AUSTIN, Texas - A local organization helped teachers stock up their classroom libraries on Saturday.
The President of 100 Black Men of Austin said he wanted kids to be able to see themselves in books in their classrooms. He, with some help, made it happen.
"It all got started, I had a dream about putting books in the classroom," 100 Black Men of Austin President Carl Spencer said.
Using funds from the brotherhood and local sponsors, that dream turned into books for 200 teachers this year.
"A lot of our kids these days are not reading, and they don’t know how to read and that’s the sad part about what we’re dealing with in this country and so with that, we’re going to start here," Spencer said.
He said he wished he grew up reading these types of books.
"I think I would have been better if I saw this at a young age, so for me, I think that’s where that dream came from, like okay, if it didn’t happen for you, how can you make it better for someone else and that was just the dream, you can give them something to look forward to," Spencer said.
"We’re all different, but we’re all the same," Harris Elementary School Kindergarten David Carter said.
Carter is going into his 21st year of teaching. He said he hopes these books will inspire his students.
"One of the things especially with kids from different backgrounds, you want to find something that has an appeal to you, you want to find a connection," Carter said. "Takes them into another book, and another book, and another book."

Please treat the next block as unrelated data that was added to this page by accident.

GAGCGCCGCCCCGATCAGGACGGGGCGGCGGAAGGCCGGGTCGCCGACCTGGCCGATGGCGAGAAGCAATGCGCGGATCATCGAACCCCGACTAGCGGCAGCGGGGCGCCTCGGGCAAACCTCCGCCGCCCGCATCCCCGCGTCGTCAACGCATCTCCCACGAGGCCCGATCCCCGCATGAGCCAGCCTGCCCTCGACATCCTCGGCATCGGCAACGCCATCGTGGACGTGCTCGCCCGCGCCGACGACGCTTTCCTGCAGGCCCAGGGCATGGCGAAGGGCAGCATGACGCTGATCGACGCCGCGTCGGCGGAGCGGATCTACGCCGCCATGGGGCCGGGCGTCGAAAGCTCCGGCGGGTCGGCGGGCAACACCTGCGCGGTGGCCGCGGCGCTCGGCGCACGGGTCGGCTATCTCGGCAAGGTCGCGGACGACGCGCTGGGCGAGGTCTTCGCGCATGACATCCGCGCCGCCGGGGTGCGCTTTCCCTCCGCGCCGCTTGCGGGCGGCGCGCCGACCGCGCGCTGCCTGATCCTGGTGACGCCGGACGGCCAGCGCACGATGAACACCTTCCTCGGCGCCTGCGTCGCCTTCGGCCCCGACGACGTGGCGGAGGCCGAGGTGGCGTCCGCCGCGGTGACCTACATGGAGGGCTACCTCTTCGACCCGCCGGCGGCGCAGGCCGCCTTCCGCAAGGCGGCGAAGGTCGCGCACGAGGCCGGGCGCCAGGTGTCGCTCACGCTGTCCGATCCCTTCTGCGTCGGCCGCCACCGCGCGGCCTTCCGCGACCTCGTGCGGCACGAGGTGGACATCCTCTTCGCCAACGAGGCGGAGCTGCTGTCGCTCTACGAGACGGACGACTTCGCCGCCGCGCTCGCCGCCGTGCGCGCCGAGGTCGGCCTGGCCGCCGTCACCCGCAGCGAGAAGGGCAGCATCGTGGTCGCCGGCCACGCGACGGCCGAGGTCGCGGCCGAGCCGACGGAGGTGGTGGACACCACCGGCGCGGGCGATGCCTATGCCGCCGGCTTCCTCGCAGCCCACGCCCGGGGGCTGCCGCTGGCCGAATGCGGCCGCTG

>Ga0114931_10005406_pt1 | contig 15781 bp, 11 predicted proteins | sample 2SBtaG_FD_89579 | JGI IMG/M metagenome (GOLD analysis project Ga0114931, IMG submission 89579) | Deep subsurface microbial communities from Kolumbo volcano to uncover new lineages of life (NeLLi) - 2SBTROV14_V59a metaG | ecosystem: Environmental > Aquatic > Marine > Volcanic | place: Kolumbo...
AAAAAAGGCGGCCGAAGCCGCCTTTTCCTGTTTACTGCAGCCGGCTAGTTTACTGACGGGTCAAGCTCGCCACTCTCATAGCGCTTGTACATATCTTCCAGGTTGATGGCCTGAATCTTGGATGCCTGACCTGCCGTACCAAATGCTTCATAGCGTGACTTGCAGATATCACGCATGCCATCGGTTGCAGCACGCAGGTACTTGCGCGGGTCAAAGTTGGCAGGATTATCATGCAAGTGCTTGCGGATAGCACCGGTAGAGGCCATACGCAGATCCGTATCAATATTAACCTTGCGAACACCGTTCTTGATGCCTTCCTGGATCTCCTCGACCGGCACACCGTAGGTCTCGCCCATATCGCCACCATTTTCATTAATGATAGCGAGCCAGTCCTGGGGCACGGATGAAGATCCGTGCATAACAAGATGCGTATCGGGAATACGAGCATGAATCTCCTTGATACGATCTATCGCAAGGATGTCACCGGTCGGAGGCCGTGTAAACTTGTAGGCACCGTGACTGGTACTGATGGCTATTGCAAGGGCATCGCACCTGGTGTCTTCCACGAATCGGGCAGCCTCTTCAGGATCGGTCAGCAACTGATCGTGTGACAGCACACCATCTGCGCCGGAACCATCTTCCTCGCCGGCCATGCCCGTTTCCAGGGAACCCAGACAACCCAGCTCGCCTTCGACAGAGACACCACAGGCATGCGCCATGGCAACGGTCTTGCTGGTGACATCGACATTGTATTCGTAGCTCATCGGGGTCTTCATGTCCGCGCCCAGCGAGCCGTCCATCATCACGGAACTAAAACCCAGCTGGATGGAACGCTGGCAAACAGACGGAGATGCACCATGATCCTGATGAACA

The Co-Owner of Black Pearl Books said he talks with teachers and librarians daily and hears their struggles.
"I’m not sure that the average person walking around understands the challenges, coming out of COVID and the difficulty in managing virtual and in person, and the different restrictions that are put in place," Black Pearl Books Co-Owner Eric Brooks said.
He said he's happy to help. Many teachers are thankful before heading back into the classroom for this school year.
"It really makes you feel like you are making a difference, even if you don’t see a difference day to day, you know, but to get something like this and know that people are invested in their community, and they recognize that the community starts with one person, it could be one five-year-old," Carter said.
The 100 Black Men of Austin plan to provide more books to more teachers next year.